What Is The Unpardonable Sin?

We’ve established–by the word of Jesus as found in holy Scripture–that there is a sin which is an everlasting sin, one unto death. This sin is popularly described as ”the unpardonable sin.”

What does this mean and what is this sin? I assure you that this is a solemn teaching. Jesus Himself described His teaching in that way by beginning His message with “Truly, truly,” a phrase that indicates a solemn declaration. This phrase expresses an important, solemn fact which must be accepted and believed. Jesus spoke these words in response to the unbelief of the pharisees and the doubts of His own family. You can see a discussion of the context here.

Jesus affirmed that all sins and blasphemies can be forgiven (Mark 3:28). He means, of course, all sins of which people repent. Immediately thereafter, He said that one sin cannot be forgiven, the sin of blasphemy “against the Holy Spirit.” This is a sin which “will never be forgiven.” It is “an eternal sin” (Mark 3:29).

Of what does He refer?

In Greek, the word blasphemy can have a narrow sense as when Jesus used it the second time (the blasphemy against the Holy Spirit) and a broader sense of insolent language, defamation, or reviling (as in the first instance).

Even the narrow sin of blasphemy (a defiant irreverence) can be forgiven. Wasn’t this the sin of Simon Peter when he cursed and denied Jesus? How could Saul (Paul) have been forgiven?

Why are all other sins, even heinous sins like that of David or the prodigal son, pardonable but this one is not? What is it about one who speaks against the Holy Spirit that is unforgivable?

The context makes the answer clear. The context shows us that the scribes attributed the work of the Holy Spirit to the acts of Satan. They did this deliberately, defiantly, and willfully. While the evidence spoke to the contrary, they affirmed that Jesus cast out demons by the power of Satan.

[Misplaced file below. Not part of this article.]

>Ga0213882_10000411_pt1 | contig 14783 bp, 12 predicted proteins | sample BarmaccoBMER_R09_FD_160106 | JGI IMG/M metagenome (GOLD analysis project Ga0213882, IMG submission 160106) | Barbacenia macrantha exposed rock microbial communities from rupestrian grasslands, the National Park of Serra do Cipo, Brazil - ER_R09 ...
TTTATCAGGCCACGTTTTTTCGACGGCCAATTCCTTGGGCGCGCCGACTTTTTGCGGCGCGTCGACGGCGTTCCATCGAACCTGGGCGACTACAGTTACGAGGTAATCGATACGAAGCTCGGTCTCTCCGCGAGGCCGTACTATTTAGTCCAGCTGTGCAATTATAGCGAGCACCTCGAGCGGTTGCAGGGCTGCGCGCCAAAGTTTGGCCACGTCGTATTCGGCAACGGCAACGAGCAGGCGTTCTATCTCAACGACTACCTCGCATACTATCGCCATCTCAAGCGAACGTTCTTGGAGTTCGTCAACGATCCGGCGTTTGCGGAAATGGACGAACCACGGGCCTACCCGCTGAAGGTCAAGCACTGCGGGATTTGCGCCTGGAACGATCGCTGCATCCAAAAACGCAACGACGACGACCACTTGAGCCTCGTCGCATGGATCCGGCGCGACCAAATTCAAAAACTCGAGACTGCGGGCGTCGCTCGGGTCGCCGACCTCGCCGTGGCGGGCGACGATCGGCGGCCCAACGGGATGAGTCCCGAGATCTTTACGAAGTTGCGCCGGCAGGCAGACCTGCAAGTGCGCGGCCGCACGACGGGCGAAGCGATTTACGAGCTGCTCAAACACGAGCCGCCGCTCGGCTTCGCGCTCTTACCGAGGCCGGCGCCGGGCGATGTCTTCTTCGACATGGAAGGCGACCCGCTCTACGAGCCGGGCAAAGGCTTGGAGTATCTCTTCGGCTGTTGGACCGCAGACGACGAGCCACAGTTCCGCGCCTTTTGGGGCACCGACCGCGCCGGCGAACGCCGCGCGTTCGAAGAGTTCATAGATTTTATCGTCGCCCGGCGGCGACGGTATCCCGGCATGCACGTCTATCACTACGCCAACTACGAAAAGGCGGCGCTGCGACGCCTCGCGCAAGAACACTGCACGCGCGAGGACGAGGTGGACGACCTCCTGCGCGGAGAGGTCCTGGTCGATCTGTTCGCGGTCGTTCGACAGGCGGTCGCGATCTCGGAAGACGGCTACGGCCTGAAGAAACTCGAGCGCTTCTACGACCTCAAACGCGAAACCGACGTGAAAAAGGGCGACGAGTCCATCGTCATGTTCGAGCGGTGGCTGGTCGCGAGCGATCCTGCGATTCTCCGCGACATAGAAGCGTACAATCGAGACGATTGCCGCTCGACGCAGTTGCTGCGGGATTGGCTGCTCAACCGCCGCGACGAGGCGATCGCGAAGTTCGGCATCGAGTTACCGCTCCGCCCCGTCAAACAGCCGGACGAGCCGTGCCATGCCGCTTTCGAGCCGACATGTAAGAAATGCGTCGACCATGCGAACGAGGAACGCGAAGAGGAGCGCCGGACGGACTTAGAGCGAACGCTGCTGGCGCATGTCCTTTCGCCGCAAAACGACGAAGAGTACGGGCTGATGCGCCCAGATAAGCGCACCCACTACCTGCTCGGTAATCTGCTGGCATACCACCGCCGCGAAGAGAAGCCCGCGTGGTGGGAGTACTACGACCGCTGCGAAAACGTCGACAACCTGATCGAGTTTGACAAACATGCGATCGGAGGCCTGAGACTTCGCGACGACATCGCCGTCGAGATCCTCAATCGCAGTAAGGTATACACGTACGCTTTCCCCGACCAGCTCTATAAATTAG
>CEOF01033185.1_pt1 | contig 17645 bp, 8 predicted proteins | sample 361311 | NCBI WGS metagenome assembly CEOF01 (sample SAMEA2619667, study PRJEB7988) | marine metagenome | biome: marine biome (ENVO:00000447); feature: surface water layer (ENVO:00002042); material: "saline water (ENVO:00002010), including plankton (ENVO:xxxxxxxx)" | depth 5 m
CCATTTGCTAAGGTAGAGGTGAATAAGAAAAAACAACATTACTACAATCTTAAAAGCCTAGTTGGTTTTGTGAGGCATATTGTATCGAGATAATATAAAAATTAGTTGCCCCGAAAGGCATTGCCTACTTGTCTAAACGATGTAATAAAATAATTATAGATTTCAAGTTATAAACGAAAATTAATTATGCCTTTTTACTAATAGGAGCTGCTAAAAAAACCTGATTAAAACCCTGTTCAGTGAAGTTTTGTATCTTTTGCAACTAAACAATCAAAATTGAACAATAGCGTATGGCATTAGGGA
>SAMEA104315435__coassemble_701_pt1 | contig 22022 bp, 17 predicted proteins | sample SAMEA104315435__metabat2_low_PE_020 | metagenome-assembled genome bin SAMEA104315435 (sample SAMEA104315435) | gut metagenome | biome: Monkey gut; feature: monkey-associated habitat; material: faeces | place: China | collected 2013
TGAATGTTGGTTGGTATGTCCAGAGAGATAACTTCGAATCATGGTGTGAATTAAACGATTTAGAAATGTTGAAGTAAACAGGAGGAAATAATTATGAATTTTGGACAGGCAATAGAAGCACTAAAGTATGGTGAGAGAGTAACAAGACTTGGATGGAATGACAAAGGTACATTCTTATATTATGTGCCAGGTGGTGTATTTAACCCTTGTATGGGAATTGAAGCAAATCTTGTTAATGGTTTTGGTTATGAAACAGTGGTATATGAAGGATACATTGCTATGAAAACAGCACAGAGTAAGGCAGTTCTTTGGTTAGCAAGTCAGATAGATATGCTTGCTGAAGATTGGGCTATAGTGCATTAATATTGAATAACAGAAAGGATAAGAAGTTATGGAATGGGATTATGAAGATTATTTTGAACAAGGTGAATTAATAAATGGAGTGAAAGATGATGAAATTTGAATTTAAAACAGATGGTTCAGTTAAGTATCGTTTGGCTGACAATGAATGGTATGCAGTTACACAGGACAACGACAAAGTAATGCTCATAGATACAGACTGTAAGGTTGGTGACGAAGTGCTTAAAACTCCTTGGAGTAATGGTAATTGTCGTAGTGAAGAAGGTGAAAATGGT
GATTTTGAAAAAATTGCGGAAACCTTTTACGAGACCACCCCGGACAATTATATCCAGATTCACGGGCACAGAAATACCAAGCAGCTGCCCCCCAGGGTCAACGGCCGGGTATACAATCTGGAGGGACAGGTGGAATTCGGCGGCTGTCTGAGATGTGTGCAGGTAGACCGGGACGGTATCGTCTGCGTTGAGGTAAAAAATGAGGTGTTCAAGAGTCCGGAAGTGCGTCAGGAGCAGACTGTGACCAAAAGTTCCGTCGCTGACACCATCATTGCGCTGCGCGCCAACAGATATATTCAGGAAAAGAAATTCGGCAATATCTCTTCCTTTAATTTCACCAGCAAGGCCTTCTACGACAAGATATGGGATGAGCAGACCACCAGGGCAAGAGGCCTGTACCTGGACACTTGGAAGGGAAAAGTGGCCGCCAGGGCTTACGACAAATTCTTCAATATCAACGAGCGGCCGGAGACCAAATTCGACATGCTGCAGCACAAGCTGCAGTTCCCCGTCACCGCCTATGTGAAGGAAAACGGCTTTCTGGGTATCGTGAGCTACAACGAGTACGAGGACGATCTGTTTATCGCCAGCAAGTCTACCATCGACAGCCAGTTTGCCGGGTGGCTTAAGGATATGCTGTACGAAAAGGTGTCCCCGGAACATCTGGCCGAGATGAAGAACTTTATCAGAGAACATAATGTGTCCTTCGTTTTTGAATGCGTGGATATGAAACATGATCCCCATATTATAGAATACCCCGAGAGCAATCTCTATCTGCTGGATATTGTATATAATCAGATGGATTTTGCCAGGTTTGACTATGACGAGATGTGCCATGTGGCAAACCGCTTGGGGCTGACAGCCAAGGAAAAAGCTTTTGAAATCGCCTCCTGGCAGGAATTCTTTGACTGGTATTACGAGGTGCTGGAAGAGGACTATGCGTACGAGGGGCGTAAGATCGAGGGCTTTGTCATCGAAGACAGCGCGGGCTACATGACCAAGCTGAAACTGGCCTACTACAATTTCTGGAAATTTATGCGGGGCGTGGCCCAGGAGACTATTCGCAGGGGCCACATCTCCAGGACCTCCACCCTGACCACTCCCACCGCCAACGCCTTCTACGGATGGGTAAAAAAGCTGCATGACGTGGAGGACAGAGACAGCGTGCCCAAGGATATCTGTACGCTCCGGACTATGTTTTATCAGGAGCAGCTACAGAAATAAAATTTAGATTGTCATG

Forgiveness demands contrition, sorrow, and repentance. The Scribes had none of these. They apparently did not want anything to do with godly sorrow. In place of sadness over sin, they substituted hardness of heart.

Their sin was unpardonable because they refused to follow the path that leads to repentance and forgiveness.

Every sin of man can be forgiven if he cries to God to be merciful to him a sinner, but there is no forgiveness for the person who refuses to heed God’s call.

The following is a passage of Scripture for all of us, a passage that looked back to the rebellion in the wilderness:

“Today, if you hear his voice, do not harden your hearts” (Psalm 95:7).

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6 Comments


  1. Ed Matthew
    Mar 07, 2012

    And so it breaks our heart to see it happening, to helplessly lament, even as Jesus and Jeremiah lamented. As each must chose for their-self who is lord of life. No, it is not a short fictional work. It is a handbook giving Life, Life abundantly if one will receive it in without reservation realizing the gift, the “Body.” Wake up Body! May God make us known to our members and He make the wolves known to us. AMEN.


  2. Jeff
    Mar 07, 2012

    Hi Waylon,